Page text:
See below for some of the articles that was published in the latest Special Issue: Global transformations, social metabolism and the dynamics of socio-environmental conflicts in Global Environmental Change 22 (3):
Hegemonic transitions and global shifts in social metabolism: Implications for resource-rich countries. Introduction to the special section
Roldan Muradian, Mariana Walter, Joan Martinez-Alier
Abstract: This introductory paper to the special section of Global Environmental Change entitled “Global transformations, social metabolism and the dynamics of socio-environmental conflicts” argues that the emergence of new global economic centers is inducing a major expansion in the global social metabolism—the flows of energy and materials into the world economy —, a transformation in the systems for the extraction and provision of natural resources, as well as setting the conditions for socio-environmental conflicts at the commodity frontiers, particularly in areas with a dense human occupation of the territory. We point out that we are currently experiencing global transformations that constitute the beginning of a new historical phase of modern capitalism. The aim of the paper is to draw an overall picture of such transformations, to discuss some of their implications for resource-rich countries, particularly in Latin America and Africa, and by doing so to provide an analytical framework that allow us to make explicit the linkages between the different papers that compose the special section.
Adaptive lives. Navigating the global food crisis in a changing climate
Jonas Østergaard Nielsen, Henrik Vigh
Abstract: Human adaptation to climate change is gaining increasing academic as well as political attention. Understanding how and what people around the world adapt to is, however, difficult. Climate change is often, if not always, only one of a multiplicity of exposures perforating local communities. In Biidi 2, a small Sahelian village in northern Burkina Faso, climate variability have had a great influence on inhabitants’ lives since the major droughts of the early 1970s and 1980s. Tracing the intertwinement of drought, diminishing agricultural production and the need to buy food, this article explores how villagers attempt to attract development projects and negotiate with political parties in order to negate the impact of the global food crisis on their livelihoods. In doing so the article attempts to show how adaptation to climate variability is related to multiple, intersecting processes, and in this specific case is a matter of navigating changing socioeconomic factors. Using recent theory from social anthropology, adaptation is explored as a matter of social navigation. It is suggested that this theoretical approach might help nuance and elucidate how, and to what, local people around the world adapt.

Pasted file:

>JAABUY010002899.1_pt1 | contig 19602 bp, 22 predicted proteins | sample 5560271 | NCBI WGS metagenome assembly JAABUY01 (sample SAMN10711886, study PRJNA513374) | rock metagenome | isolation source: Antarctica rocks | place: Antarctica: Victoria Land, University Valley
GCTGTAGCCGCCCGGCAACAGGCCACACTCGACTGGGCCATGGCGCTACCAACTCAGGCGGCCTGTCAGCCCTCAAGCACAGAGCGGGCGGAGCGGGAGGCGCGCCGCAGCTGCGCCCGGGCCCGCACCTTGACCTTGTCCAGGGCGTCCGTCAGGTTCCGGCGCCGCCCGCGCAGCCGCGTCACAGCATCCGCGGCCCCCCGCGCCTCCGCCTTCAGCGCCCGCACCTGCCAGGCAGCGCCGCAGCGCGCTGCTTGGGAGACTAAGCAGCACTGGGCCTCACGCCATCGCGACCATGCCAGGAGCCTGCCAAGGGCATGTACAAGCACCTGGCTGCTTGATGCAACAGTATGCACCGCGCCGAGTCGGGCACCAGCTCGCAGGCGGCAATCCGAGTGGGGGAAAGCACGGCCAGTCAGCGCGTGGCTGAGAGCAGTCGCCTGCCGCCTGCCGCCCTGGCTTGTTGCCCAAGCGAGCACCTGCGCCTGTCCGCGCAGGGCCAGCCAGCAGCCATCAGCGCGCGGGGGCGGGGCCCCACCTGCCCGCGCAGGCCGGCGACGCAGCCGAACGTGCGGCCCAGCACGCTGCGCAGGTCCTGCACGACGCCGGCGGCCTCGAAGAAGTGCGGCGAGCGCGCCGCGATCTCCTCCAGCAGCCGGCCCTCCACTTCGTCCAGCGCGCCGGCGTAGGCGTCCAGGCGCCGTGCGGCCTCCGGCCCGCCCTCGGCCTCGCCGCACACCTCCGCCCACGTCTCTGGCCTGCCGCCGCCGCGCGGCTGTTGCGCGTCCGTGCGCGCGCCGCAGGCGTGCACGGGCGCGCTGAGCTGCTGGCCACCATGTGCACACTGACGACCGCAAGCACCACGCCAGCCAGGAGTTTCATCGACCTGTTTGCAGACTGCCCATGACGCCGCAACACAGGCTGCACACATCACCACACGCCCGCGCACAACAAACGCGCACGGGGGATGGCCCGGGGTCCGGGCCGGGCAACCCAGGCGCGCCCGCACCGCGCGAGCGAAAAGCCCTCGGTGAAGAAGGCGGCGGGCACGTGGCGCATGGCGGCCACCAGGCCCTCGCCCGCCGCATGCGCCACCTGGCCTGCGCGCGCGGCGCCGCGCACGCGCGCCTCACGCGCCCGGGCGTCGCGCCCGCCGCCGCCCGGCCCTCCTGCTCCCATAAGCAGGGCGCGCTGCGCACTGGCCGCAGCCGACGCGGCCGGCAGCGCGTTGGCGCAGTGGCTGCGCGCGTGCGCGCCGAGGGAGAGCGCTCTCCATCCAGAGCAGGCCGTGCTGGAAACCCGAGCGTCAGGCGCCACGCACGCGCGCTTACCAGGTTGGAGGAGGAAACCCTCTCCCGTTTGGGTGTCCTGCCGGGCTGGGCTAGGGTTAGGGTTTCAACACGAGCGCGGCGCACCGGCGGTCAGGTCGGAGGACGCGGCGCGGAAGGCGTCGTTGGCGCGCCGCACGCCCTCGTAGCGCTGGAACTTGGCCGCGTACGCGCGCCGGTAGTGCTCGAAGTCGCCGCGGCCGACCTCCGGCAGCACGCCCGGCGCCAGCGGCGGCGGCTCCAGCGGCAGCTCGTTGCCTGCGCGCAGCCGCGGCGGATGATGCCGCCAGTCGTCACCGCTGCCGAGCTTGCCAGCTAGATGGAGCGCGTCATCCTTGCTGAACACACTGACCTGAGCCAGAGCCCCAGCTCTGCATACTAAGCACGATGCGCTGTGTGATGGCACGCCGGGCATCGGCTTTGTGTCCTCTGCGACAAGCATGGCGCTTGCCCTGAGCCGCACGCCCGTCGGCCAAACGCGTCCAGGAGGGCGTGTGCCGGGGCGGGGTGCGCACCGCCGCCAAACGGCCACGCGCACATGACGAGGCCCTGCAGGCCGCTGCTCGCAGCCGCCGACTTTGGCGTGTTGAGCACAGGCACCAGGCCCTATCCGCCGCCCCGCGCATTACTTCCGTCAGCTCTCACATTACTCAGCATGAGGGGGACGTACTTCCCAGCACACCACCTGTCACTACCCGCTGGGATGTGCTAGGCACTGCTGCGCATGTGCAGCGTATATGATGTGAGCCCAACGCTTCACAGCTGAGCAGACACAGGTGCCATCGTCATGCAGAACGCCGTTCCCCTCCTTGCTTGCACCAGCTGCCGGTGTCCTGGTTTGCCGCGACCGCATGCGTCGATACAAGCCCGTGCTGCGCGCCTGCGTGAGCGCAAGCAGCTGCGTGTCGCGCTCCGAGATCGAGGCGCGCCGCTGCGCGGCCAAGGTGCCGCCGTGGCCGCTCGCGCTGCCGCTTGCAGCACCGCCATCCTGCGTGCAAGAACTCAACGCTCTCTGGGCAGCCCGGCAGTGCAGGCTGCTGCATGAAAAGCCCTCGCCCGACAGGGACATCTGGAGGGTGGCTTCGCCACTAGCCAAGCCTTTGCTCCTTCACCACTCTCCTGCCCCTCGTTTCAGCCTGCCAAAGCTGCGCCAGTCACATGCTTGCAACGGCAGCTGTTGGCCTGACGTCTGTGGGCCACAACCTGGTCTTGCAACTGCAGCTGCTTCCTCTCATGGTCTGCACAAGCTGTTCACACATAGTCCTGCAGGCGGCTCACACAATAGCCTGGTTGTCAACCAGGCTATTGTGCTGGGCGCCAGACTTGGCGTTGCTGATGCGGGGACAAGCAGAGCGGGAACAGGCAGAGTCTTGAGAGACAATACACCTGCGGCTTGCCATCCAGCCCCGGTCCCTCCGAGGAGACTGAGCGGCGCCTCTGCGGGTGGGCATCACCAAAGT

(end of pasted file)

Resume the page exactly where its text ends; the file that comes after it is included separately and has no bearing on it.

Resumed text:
Deep uncertainty in long-term hurricane risk: Scenario generation and implications for future climate experiments
Nicola Ranger, Falk Niehörster
Abstract: Current projections of long-term trends in Atlantic hurricane activity due to climate change are deeply uncertain, both in magnitude and sign. This creates challenges for adaptation planning in exposed coastal communities. We present a framework to support the interpretation of current long-term tropical cyclone projections, which accommodates the nature of the uncertainty and aims to facilitate robust decision making using the information that is available today. The framework is populated with projections taken from the recent literature to develop a set of scenarios of long-term hurricane hazard. Hazard scenarios are then used to generate risk scenarios for Florida using a coupled climate–catastrophe modeling approach. The scenarios represent a broad range of plausible futures; from wind-related hurricane losses in Florida halving by the end of the century to more than a four-fold increase due to climate change alone. We suggest that it is not possible, based on current evidence, to meaningfully quantify the relative confidence of each scenario. The analyses also suggest that natural variability is likely to be the dominant driver of the level and volatility of wind-related risk over the coming decade; however, under the highest scenario, the superposition of this natural variability and anthropogenic climate change could mean notably increased levels of risk within the decade. Finally, we present a series of analyses to better understand the relative adequacy of the different models that underpin the scenarios and draw conclusions for the design of future climate science and modeling experiments to be most informative for adaptation.
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